The legal field puts a high premium on prestige, and a big part of that is the school that you go to. Some law schools offer nearly automatic access to the most desirable jobs in the country (the Ivy League in particular, but there are others as well), and those schools are at the top of most students’ wish lists. Of course, the most highly regarded law schools are extremely selective, and are out of reach for most students. This is why applicants generally try to apply at “safety” schools as well as “reach” schools.
It’s easy to feel like the law school application process is about nothing but numbers—your GPA, your LSAT score, U.S. News and World Report rankings… and it’s that last one that causes the most long-term trouble for some people. If your law school choice strategy comes down to accepting an offer from the highest-ranked school that accepts you, you may be doing yourself a grave disservice, especially if you’ve applied indiscriminately.
As you begin the process of choosing the schools to which you will apply, it’s important to remember that law school is meant to be a springboard to the career you’ll have for the rest of your life. Taking that into consideration means that you’ll need to assess more than just a school’s ranking; here are a few things that can play a part in your decision:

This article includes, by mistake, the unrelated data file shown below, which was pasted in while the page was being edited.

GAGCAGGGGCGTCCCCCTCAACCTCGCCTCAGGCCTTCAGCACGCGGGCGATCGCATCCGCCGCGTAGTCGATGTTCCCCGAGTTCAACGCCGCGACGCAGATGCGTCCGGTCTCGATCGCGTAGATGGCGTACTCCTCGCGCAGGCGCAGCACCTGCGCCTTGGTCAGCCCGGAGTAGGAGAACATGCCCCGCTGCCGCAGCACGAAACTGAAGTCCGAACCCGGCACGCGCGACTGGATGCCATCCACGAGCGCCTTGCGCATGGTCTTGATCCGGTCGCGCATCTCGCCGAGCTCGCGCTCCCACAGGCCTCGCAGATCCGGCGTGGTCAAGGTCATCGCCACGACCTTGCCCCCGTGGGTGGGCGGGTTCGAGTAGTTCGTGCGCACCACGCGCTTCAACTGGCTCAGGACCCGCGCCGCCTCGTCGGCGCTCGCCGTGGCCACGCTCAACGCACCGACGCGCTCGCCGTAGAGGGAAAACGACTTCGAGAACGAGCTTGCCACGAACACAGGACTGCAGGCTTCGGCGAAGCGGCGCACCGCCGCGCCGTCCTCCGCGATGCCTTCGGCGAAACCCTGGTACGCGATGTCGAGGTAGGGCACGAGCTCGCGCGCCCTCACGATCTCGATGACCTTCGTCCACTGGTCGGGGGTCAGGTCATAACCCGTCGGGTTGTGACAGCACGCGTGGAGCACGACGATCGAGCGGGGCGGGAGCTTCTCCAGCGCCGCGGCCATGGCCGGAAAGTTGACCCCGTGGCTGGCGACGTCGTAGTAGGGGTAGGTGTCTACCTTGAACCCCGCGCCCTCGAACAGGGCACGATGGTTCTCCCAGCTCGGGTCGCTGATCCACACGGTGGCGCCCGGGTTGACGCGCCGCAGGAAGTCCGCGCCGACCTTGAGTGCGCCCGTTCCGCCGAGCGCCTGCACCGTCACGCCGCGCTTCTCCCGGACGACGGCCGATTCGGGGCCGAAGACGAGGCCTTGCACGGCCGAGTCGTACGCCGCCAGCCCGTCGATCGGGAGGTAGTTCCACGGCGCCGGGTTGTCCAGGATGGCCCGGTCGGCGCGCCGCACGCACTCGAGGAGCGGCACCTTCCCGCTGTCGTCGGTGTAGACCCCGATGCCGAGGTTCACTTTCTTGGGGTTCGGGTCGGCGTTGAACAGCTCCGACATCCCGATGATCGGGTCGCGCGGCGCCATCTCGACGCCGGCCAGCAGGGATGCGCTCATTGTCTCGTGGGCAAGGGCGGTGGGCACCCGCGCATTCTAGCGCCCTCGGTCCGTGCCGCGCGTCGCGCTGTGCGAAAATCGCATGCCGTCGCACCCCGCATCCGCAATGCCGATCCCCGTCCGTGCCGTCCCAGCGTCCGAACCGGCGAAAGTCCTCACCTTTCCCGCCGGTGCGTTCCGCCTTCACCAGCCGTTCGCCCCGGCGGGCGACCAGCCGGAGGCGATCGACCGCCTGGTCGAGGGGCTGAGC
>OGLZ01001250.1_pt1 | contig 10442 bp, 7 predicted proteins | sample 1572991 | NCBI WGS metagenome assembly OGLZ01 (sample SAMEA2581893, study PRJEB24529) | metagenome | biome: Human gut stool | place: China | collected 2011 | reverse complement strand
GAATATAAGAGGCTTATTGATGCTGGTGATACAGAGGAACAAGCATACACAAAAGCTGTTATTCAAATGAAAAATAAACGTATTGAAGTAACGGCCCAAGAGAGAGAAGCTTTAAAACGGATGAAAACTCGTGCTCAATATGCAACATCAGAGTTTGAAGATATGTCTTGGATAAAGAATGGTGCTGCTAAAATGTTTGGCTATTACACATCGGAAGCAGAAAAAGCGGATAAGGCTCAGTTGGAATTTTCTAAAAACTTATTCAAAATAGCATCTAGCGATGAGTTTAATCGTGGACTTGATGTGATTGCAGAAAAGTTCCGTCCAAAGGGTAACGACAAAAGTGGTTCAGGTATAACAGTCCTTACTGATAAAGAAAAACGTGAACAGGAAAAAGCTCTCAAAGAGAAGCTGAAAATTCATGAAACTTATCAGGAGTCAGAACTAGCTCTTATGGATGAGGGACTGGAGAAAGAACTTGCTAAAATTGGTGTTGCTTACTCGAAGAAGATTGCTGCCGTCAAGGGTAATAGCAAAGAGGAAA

It would be a lie to tell you that numbers don’t matter when you choose a law school; they obviously do. But as you evaluate schools, make an effort to consider more than just a school’s ranking; considerations about geography, specializations, and alumni networks can help you focus on finding the perfect school for you, and set you on the way to the career you’re dreaming of!
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